Visual consistency extends beyond just one piece of collateral expanding across the board. Visual consistency also helps convey to your customer that she’s landing in the right place with visual cues that you’ve provided. Think of your system as a puzzle… If you give her a business card, does it relate to your Web site? If you give her a postcard, does it relate to your business card or line sheet?
In this entry, I’m going to outline how I’ve applied elements of design to make my ID system consistent throughout my collateral -both print and Web. Hopefully, you’ll be inspired to review your materials once again.
While we’ve been making a slow transition from CalligraphyPets® to ECStewart Collections (more on that later), we’ve had to also apply a new formula to our collateral while keeping it consistent as well as relating to some of our historical visual cues. Here is where I’ll show you where we made the transition.
As we were designing, developing, and building our new Paisley leathergoods as wearable art, we knew we needed:
- A line sheet for each product,
- A separate lookbook to include all the Paisley Products,
- Postcards, and
- New Business Cards
Where I Started: My postcard
Below are a few of my postcards from the past few years for licensing shows. While the mini-mast head moves around the rectangular composition, the logo and title remain pretty much the same. I also made sure to include highlights of my contact info on the front (Web site, email, & phone) in the event art directors want to pin my postcard to their corkboards.
Having your name and contact info on the front also begins to form an mnemonic association for your customer. When the postcard is pinned to the corkboard along with many others, art directors and customers don’t have to worry about turning it over to get my information. Rest assured, comprehensive info is also on the back, but sometimes, art directors or galleries want something more immediate. Make it easy for them.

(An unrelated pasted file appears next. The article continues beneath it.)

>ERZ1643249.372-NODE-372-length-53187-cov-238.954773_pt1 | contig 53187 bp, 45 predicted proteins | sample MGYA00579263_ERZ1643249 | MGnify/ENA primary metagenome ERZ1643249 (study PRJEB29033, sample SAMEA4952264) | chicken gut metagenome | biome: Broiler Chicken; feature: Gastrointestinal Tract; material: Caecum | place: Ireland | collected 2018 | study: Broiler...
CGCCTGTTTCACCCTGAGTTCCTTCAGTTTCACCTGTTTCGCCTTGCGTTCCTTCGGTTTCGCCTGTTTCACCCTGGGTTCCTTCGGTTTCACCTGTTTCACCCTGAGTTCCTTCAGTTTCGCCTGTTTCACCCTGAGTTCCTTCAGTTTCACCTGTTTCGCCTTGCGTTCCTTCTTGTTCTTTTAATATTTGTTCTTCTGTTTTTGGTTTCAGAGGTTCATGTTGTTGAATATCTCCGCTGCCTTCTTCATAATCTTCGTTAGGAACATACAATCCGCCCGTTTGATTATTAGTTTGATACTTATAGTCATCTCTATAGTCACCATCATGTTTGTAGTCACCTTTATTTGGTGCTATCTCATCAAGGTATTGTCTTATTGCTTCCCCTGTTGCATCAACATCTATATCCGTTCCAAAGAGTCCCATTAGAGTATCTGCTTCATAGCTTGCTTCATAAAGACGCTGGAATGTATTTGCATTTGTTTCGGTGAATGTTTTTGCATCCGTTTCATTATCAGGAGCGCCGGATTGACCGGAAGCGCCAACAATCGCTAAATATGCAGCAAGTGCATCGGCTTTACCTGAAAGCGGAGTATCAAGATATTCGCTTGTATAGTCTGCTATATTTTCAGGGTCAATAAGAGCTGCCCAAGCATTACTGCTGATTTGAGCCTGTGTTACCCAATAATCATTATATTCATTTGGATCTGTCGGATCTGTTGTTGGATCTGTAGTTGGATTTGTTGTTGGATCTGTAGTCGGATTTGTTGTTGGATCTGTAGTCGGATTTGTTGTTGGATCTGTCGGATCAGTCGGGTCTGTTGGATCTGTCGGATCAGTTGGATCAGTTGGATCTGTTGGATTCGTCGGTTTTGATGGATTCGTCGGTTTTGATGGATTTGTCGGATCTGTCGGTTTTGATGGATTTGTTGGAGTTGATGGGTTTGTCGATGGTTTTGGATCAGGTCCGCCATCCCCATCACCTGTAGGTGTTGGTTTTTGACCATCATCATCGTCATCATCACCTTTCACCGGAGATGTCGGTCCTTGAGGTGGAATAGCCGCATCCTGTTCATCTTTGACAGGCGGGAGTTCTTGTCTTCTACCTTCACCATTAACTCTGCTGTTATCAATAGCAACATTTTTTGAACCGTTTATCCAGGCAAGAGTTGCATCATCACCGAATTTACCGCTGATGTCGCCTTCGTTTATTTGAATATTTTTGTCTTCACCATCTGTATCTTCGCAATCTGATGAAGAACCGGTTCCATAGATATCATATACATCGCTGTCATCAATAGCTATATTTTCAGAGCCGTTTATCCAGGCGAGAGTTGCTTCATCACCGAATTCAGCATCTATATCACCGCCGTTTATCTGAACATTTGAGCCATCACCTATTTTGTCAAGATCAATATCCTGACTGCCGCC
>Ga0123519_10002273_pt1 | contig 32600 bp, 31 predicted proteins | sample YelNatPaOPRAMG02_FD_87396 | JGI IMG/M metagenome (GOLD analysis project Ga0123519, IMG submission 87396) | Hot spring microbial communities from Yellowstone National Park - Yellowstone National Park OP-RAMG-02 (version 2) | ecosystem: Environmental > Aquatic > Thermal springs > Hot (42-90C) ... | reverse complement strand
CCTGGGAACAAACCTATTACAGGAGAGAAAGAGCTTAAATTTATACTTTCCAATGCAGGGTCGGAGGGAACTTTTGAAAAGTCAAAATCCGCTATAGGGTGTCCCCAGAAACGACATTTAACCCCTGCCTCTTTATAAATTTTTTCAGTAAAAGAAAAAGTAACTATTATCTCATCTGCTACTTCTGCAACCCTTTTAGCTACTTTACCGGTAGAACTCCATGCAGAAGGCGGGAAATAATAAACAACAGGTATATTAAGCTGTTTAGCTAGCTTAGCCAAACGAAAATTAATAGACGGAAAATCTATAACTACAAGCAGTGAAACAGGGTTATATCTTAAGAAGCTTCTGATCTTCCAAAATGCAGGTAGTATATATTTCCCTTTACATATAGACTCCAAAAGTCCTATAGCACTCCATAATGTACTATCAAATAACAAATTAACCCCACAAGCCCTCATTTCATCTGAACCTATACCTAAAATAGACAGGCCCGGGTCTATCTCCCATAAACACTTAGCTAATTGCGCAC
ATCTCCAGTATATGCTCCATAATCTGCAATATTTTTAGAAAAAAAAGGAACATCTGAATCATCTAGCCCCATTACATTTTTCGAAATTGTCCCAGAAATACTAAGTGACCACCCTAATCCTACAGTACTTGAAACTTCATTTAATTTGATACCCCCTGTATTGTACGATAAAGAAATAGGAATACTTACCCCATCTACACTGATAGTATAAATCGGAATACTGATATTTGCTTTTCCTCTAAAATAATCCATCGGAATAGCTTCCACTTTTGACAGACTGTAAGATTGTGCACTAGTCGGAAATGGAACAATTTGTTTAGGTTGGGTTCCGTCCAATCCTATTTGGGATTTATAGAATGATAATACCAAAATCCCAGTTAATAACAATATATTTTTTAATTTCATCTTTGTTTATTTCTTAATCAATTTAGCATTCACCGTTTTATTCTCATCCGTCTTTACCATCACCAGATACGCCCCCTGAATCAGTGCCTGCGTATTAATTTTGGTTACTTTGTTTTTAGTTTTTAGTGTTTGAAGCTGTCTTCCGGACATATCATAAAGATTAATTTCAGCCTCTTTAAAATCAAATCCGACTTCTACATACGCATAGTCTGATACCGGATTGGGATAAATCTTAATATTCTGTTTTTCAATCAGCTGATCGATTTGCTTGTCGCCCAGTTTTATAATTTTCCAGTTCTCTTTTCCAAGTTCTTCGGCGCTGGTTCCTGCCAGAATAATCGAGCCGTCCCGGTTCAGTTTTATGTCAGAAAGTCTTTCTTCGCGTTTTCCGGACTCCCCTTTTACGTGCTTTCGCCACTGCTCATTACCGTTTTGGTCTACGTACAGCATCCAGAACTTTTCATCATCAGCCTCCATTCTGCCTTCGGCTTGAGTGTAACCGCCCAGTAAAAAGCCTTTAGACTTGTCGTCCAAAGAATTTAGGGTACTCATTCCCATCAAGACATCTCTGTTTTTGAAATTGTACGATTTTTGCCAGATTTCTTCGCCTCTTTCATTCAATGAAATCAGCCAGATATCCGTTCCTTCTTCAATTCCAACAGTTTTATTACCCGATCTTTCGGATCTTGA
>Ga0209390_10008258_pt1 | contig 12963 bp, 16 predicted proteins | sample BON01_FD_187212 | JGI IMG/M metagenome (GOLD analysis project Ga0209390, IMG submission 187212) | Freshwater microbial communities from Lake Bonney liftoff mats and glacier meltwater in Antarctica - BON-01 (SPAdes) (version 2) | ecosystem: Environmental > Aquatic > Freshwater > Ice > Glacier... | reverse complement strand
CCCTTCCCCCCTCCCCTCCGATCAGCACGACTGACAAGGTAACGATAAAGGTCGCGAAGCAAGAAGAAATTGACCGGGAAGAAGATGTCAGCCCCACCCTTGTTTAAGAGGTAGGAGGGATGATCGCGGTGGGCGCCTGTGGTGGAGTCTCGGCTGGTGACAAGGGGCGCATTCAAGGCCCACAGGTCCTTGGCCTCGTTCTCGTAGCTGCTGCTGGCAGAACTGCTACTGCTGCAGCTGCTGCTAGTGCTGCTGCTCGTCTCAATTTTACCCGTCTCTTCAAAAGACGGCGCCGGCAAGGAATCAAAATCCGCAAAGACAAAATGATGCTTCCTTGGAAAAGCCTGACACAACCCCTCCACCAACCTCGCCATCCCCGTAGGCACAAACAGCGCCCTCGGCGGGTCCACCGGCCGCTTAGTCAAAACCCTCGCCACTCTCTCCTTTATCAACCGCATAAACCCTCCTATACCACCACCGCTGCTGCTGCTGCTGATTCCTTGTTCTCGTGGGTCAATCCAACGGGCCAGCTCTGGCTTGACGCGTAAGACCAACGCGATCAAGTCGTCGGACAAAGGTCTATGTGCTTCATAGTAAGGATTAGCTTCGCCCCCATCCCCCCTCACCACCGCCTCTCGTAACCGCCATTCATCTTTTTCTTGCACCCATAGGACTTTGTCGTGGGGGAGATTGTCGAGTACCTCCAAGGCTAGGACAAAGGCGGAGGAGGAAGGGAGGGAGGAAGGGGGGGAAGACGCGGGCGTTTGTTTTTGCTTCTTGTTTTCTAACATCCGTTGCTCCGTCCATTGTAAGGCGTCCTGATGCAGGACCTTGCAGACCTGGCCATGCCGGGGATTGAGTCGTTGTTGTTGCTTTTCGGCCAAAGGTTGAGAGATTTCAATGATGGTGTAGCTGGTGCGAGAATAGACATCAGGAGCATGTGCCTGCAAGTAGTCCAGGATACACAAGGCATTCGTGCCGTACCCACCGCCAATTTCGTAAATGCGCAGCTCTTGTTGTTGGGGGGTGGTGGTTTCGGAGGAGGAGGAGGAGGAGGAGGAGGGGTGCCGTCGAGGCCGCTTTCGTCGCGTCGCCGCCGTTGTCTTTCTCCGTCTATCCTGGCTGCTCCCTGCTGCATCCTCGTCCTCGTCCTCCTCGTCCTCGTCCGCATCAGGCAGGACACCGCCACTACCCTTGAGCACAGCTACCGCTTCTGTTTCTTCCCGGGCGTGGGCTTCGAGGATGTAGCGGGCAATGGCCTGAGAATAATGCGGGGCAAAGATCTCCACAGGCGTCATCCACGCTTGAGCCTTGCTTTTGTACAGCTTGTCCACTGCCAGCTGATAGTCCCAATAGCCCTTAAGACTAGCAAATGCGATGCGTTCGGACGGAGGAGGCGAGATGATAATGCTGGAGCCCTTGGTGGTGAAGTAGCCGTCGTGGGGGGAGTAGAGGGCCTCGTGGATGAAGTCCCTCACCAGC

2010 Product Postcard
As one can see, I used the same formulaic template for my current postcard. I also included the new paisley design in the background of the Central Park Hobo to show the relationship between fine art and wearable art. Clever, eh?
The 2010 Lookbook
One can see how the lookbook cover relates strongly with the postcard…
…and with the interior design of the lookbook itself.
Later, I will talk more about why I separated my Paisley Wearable art into its own lookbook from the rest of my fine art.
Our business cards became quickly outdated due to closing our post office box last year. We also wanted to unify our new business card with the collateral we were building that included the postcard and lookbook.
Eventually, we will convert the paisley illustration with a debossed luxury paper. This full printed option is just a short term solution, albeit a consistent one.
Let me just iterate: The business card is thee most difficult piece to design.
Business Card & Postcard
Again, the consistency relates from the business card to the postcard when the customer receives either on separate occasions.
Finally, we applied elements found on our print collateral to the home page of the ECStewart.com In this case, if my customer picks up only a business card, she will be certain that she has arrived on the correct Web site to purchase my products. The same is true for any other printed piece she may come across.
Facebook Fan Page
Even our fan page has strong visual cues…
Your Visual System
How consistent is your collateral? Does each puzzle piece of your small business collateral complete the full visual composition? Can you find the same elements on both printed as well as your online presence?
If you’re looking to develop your unique and consistent style, please contact Lisa for a collateral audit or a comprehensive design project.
If you like this article and would like to read similar articles, I invite you to INDIECreatives –a site I’ve created just for fine artists and gallery owners– other creatives may also find it useful.
Hope to see you there!